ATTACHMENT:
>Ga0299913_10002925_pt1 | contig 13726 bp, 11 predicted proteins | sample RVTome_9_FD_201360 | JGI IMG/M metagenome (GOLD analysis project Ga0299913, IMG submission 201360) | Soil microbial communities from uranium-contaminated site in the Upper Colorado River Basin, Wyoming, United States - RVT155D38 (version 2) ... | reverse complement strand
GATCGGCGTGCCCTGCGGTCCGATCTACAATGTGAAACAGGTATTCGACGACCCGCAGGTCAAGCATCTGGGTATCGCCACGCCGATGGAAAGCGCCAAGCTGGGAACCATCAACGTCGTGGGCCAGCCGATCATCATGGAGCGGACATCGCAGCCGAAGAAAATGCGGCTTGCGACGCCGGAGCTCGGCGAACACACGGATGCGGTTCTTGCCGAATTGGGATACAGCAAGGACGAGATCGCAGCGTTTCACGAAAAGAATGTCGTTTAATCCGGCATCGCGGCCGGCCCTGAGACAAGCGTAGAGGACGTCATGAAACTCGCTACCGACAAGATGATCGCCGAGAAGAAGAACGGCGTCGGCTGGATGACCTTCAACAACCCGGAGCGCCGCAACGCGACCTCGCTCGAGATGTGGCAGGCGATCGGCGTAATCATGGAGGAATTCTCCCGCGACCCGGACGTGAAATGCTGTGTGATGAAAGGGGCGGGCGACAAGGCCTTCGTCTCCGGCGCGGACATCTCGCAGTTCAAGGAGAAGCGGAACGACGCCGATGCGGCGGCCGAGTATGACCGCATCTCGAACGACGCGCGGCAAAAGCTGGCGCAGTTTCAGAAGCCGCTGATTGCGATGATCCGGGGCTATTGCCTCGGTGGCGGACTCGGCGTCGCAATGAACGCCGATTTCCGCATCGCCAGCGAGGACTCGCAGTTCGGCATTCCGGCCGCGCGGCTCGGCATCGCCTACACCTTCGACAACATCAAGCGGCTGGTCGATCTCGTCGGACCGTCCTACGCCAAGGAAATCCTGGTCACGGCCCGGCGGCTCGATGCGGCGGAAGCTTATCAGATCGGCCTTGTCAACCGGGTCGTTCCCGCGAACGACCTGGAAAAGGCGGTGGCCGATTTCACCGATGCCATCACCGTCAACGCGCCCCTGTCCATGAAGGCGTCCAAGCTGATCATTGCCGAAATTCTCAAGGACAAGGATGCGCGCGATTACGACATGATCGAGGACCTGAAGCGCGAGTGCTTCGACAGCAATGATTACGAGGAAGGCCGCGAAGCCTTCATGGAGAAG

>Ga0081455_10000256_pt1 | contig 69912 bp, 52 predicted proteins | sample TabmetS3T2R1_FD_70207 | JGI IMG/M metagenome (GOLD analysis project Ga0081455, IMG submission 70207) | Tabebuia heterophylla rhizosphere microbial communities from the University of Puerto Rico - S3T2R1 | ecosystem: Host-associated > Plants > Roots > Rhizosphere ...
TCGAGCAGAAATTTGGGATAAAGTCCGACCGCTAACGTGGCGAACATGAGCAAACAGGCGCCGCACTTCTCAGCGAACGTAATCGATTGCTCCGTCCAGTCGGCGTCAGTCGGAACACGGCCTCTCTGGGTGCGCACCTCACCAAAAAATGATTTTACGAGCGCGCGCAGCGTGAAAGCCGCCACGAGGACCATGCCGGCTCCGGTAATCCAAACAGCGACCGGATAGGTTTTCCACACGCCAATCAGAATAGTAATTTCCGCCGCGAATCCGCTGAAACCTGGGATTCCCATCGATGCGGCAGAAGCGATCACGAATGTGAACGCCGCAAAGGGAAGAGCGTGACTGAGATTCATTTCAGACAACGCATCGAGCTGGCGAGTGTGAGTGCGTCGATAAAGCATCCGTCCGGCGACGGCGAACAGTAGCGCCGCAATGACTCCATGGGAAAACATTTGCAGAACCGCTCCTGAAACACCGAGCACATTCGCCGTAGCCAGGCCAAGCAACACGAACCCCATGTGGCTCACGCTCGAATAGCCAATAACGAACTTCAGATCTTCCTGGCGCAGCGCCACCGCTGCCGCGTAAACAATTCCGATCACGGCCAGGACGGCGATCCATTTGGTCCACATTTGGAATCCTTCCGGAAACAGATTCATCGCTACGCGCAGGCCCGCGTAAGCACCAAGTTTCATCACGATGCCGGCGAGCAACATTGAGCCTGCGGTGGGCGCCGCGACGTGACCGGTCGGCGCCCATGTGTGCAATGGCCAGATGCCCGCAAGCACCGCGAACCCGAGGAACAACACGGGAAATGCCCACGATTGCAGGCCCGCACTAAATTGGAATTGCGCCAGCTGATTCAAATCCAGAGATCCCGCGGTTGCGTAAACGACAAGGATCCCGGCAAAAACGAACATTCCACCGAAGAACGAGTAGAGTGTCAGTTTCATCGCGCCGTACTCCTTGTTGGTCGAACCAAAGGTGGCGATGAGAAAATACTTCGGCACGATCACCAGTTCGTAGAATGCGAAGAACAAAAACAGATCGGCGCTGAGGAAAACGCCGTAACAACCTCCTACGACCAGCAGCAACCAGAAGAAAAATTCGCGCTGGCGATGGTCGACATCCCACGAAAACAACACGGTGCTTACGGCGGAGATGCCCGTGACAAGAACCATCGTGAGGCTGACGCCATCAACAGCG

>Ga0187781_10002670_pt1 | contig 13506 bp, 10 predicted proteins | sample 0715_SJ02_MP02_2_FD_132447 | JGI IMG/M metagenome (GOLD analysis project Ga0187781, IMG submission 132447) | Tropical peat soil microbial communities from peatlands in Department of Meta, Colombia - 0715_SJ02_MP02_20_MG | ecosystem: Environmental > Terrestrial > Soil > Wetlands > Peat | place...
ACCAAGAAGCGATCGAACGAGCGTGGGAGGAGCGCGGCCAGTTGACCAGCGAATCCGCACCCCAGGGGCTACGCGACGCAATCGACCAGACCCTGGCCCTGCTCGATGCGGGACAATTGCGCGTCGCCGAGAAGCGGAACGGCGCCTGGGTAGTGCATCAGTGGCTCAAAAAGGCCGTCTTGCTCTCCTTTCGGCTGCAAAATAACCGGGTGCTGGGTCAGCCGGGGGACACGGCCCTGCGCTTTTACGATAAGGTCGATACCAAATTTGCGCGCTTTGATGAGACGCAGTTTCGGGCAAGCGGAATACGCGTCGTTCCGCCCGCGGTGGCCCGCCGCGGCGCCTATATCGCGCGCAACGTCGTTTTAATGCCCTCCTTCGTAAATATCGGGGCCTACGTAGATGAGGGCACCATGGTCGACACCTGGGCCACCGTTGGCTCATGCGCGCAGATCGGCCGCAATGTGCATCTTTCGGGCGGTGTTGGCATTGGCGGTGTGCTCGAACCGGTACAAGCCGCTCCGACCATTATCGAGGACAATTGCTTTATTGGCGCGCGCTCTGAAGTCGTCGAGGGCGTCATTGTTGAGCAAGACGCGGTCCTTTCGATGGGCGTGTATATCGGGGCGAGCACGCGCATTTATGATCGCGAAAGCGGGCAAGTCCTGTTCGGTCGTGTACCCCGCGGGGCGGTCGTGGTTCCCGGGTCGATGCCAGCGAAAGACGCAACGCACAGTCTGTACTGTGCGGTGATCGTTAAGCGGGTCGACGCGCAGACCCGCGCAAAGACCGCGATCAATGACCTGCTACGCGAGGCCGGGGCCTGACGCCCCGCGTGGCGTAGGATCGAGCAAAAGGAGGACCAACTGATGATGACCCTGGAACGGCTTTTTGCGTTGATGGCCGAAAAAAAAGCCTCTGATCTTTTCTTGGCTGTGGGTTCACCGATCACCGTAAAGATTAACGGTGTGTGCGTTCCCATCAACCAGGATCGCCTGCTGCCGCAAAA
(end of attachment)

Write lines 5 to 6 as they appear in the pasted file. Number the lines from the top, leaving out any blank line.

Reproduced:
>Ga0187781_10002670_pt1 | contig 13506 bp, 10 predicted proteins | sample 0715_SJ02_MP02_2_FD_132447 | JGI IMG/M metagenome (GOLD analysis project Ga0187781, IMG submission 132447) | Tropical peat soil microbial communities from peatlands in Department of Meta, Colombia - 0715_SJ02_MP02_20_MG | ecosystem: Environmental > Terrestrial > Soil > Wetlands > Peat | place...
ACCAAGAAGCGATCGAACGAGCGTGGGAGGAGCGCGGCCAGTTGACCAGCGAATCCGCACCCCAGGGGCTACGCGACGCAATCGACCAGACCCTGGCCCTGCTCGATGCGGGACAATTGCGCGTCGCCGAGAAGCGGAACGGCGCCTGGGTAGTGCATCAGTGGCTCAAAAAGGCCGTCTTGCTCTCCTTTCGGCTGCAAAATAACCGGGTGCTGGGTCAGCCGGGGGACACGGCCCTGCGCTTTTACGATAAGGTCGATACCAAATTTGCGCGCTTTGATGAGACGCAGTTTCGGGCAAGCGGAATACGCGTCGTTCCGCCCGCGGTGGCCCGCCGCGGCGCCTATATCGCGCGCAACGTCGTTTTAATGCCCTCCTTCGTAAATATCGGGGCCTACGTAGATGAGGGCACCATGGTCGACACCTGGGCCACCGTTGGCTCATGCGCGCAGATCGGCCGCAATGTGCATCTTTCGGGCGGTGTTGGCATTGGCGGTGTGCTCGAACCGGTACAAGCCGCTCCGACCATTATCGAGGACAATTGCTTTATTGGCGCGCGCTCTGAAGTCGTCGAGGGCGTCATTGTTGAGCAAGACGCGGTCCTTTCGATGGGCGTGTATATCGGGGCGAGCACGCGCATTTATGATCGCGAAAGCGGGCAAGTCCTGTTCGGTCGTGTACCCCGCGGGGCGGTCGTGGTTCCCGGGTCGATGCCAGCGAAAGACGCAACGCACAGTCTGTACTGTGCGGTGATCGTTAAGCGGGTCGACGCGCAGACCCGCGCAAAGACCGCGATCAATGACCTGCTACGCGAGGCCGGGGCCTGACGCCCCGCGTGGCGTAGGATCGAGCAAAAGGAGGACCAACTGATGATGACCCTGGAACGGCTTTTTGCGTTGATGGCCGAAAAAAAAGCCTCTGATCTTTTCTTGGCTGTGGGTTCACCGATCACCGTAAAGATTAACGGTGTGTGCGTTCCCATCAACCAGGATCGCCTGCTGCCGCAAAA